Job Seekers over the age of 45 take note- being older in the workplace can truly be an asset. I’ve been working with job seekers for years, and the fear of age discrimination is one of the most prevalent concerns for both younger and older job seekers. The way to overcome any negatives associated with your age, is to fight back with a strong understanding of the benefits that your age and experience lend to a future employer. Check out the great article by Laurie Kellman of the associated press that shows how being a bit older at work can often be a big plus. Here’s an excerpt:
Nearly half of those born between 1946 and 1964 now work for a younger boss, and most report that they are older than most colleagues. But 61 percent of the baby boomers surveyed said their age is not an issue at work, while 25 percent called it an asset.
Only 14 percent classified getting older as a workplace liability.
In fact, most of those who have reached age 50 noted that co-workers seek their counsel more now than when they were younger. And a third said their employer treats them with greater respect.
And then, if you’re looking for work right now and over the age of 45, sit down and make a list of the positive attributes that you bring to work, specifically the ones associated with your age and experience. Memorize those benefits, practice how to bring them up in an interview setting, talk with friends and family about them, become comfortable and confident with connecting your age with your value to an organization. If you are well prepared and truly believe that your age is a positive, you can definitely turn your age into a competitive advantage in your job search.
While there is some value in attending support groups for unemployed people, those groups are not likely to help connect you with people who can affect your career. In the following article, I’ll discuss the value of joining professional associations and provide tips on how to make these groups work for you.
While most people don’t consider this, the structure of social networking websites was built to mirror the way people network in person, particularly as it relates to groups. Whether your goal is to develop a network of peers that can help you in your job search or career development, or to become better at networking online, joining a professional association is a great first step.
One of the main benefits of a professional association is that nearly everyone involved is gainfully employed and active in their field. This means that nearly everyone you meet could potentially provide you with an inside tip about a job opportunity. Associations exist to connect people with similar interests, and to provide educational support to the members and political support to the specific field of interest. It’s important to understand the motivation behind why people join these groups. To be blunt, no one in any association has joined in hopes of helping you find a job. Generally, members join for one of three reasons: So they can put it on their resume; so they can stay up to date with changes in their field of expertise; or to make acquaintances with other professionals who they could someday do business or work with.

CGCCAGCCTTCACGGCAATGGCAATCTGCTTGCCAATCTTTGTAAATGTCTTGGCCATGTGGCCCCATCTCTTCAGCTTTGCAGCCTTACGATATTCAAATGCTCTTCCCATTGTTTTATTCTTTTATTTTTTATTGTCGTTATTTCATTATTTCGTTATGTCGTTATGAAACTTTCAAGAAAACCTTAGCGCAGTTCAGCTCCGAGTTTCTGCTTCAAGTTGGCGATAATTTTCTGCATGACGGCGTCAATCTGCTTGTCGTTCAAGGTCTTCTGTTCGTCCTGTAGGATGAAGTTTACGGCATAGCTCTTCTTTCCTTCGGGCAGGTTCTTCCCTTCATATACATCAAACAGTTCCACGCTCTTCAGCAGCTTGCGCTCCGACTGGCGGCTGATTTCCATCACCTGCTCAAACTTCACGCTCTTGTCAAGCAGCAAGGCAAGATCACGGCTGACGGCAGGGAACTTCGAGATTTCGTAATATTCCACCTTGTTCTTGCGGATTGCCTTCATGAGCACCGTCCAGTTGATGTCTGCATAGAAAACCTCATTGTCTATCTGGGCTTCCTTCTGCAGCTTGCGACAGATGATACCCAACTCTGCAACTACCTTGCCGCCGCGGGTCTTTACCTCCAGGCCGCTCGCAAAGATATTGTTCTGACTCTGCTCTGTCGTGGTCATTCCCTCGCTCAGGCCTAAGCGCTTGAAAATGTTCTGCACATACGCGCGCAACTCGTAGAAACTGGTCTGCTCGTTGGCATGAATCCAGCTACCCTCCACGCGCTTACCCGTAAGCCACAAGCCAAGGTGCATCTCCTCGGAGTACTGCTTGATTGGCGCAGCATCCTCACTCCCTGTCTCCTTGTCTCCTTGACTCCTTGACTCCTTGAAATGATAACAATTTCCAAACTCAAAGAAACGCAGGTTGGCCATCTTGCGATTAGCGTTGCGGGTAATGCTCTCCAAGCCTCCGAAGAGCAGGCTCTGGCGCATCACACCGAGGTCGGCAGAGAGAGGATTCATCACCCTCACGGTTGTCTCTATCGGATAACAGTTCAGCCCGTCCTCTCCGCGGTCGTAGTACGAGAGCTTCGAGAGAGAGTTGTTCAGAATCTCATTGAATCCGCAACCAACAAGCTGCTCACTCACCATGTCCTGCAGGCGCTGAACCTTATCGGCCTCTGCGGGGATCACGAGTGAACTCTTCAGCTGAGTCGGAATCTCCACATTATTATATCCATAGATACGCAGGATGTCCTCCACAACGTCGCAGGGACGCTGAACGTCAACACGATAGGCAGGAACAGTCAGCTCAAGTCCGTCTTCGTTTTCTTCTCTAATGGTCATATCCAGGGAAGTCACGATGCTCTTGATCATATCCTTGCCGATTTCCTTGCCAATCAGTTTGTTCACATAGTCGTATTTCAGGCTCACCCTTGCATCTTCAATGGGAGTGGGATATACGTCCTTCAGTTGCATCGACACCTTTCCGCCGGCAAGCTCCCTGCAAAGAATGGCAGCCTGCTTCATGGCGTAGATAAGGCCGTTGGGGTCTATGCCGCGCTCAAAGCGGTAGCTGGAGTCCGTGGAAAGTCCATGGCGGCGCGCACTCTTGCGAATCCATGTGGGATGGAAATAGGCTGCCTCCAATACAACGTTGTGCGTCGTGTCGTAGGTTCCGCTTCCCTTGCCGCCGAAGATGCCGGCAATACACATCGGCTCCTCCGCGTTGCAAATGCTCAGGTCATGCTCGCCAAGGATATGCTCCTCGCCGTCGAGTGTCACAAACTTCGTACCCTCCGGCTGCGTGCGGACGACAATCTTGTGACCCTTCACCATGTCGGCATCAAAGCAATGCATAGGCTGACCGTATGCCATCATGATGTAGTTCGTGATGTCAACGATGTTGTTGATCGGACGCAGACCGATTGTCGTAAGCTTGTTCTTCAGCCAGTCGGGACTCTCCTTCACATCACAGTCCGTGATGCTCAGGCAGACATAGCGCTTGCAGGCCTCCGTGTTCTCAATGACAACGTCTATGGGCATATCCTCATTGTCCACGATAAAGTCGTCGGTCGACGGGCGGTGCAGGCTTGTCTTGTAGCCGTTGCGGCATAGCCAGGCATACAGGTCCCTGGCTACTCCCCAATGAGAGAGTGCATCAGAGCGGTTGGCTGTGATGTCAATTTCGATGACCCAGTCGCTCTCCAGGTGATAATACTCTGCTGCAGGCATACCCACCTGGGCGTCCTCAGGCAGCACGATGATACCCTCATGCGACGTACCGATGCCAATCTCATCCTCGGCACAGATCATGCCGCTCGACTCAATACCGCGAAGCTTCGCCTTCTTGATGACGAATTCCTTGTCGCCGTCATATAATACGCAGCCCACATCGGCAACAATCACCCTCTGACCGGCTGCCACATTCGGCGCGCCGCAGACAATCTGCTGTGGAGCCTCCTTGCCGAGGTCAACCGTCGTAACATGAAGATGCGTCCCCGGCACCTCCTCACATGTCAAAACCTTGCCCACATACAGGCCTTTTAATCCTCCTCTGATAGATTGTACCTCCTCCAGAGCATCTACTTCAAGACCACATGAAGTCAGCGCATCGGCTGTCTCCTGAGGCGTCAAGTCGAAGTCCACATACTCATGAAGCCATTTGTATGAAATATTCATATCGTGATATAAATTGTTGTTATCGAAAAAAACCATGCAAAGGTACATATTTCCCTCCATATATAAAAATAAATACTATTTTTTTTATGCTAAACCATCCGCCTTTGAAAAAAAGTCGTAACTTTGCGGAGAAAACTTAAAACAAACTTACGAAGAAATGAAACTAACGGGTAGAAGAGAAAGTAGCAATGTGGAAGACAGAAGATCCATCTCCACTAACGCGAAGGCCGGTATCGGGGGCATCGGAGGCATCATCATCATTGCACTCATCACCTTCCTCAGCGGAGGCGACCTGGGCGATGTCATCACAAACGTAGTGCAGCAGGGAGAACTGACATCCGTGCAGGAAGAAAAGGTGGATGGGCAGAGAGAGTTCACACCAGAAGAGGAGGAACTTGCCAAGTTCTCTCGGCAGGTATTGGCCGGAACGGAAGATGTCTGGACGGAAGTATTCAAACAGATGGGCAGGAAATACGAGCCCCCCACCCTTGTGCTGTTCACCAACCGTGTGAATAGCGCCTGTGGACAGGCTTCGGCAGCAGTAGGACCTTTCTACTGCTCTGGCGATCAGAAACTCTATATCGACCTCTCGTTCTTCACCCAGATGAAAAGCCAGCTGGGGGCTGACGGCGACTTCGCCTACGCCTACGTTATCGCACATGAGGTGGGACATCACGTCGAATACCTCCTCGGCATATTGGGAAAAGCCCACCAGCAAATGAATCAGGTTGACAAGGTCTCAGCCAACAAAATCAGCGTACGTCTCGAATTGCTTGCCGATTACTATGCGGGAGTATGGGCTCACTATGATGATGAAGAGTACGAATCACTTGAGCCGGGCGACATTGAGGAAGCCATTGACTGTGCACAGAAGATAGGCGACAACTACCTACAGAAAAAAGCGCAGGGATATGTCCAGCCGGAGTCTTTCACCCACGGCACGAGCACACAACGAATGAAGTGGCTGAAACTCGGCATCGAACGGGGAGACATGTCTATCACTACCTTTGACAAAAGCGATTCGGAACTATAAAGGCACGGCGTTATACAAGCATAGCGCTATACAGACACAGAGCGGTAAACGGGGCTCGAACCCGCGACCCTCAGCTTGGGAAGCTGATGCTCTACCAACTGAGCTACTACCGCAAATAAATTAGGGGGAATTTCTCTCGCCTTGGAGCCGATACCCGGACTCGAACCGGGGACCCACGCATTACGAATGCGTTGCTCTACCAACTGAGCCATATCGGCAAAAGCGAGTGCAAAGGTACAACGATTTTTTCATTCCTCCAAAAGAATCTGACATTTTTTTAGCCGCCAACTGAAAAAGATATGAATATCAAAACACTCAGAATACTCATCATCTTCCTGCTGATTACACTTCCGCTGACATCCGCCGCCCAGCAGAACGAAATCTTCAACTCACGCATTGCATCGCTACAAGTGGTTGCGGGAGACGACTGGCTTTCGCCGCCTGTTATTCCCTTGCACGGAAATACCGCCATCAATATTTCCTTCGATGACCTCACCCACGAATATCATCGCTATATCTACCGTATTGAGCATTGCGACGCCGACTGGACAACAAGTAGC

You can find all types of professional organizations by searching online, but you’ll want to first look for professional or trade associations that are specific to the field of work you’re interested in. This may be difficult if you live in a remote area, and if that’s the case, you may want to search instead for local groups such as the Rotary Club to join in person, and consider looking for more specific associations online.
Once you identify the association you think would be a good fit, attend a meeting before you decide to join, just to be sure it’s what you want. Upon joining, you’ll be contacted by a welcoming committee member who will introduce you to the services, events, and information managed by the association. This person is a great contact point, and one that you’ll want to stay in touch with even after you’ve become a regular member.
Here are some keys to making your Professional Association work for you.
Nearly all associations rely on volunteers to help with their events, communications, and logistics. At the time that you join, seek out an opportunity to volunteer, and if you’re using this forum as a way to connect, make sure your volunteer position gives you the most exposure possible to other members.
During your first visit, make sure to tell an association or group staff member that you’re new and considering joining, then ask for them to introduce you to some people who could be good connections. This is what the staff is for, and they truly appreciate the opportunity to introduce new members to influencers in the group. Ask for cards whenever appropriate, and send out a “nice to meet you” card or email soon after the event.
FIND THE INFLUENCERS
If you want to grow your network quickly, you’ll want to get to know the influencers within the group. It’s always a good idea to start with the staff member who provided you with information when you first joined. Often called the welcoming committee chair, this person has the opportunity to meet and speak with every new member that comes in, so is very well connected within the group. Feel free to ask who the influential people in the group are, and ask for an introduction.
Once you begin to establish a group of associates within the association, you’ll want to let folks know that you’re looking for work, but discretion is the key. Never mention your job search in a group, but rather take the opportunity when you’re one on one to mention that you’re currently in transition, and ask for any recommendations or leads on new opportunities. Before you people see you as unemployed, you want them to see you as a peer, so make sure that you don’t lead your conversations with your job status. If it comes up, casually mention where you used to work, and that you’re currently taking time off, and leave it at that.
BE FUTURE ORIENTED
Don’t join an association expecting to get job tips at every meeting. Ultimately, the purpose of joining a professional association as part of your job search is to establish a network of like-minded peers. Once you’ve established yourself among a group of this type, you’ll want to quietly let people know that you’re looking for work, and before you know it, someone will be tapping you on the shoulder to let you know about a new job that will be opening up soon.
Somehow it seems that job scams and social media are all too often turning up in the same articles, if not sentences. While job scams exist and can be devastating to your personal identity and finances, the reality is that they are few and far between. There is much more fear about scams than there are scams. And although that is certainly true, we all know that it only takes one bad experience with a scam to ruin put you on the defensive about all opportunities.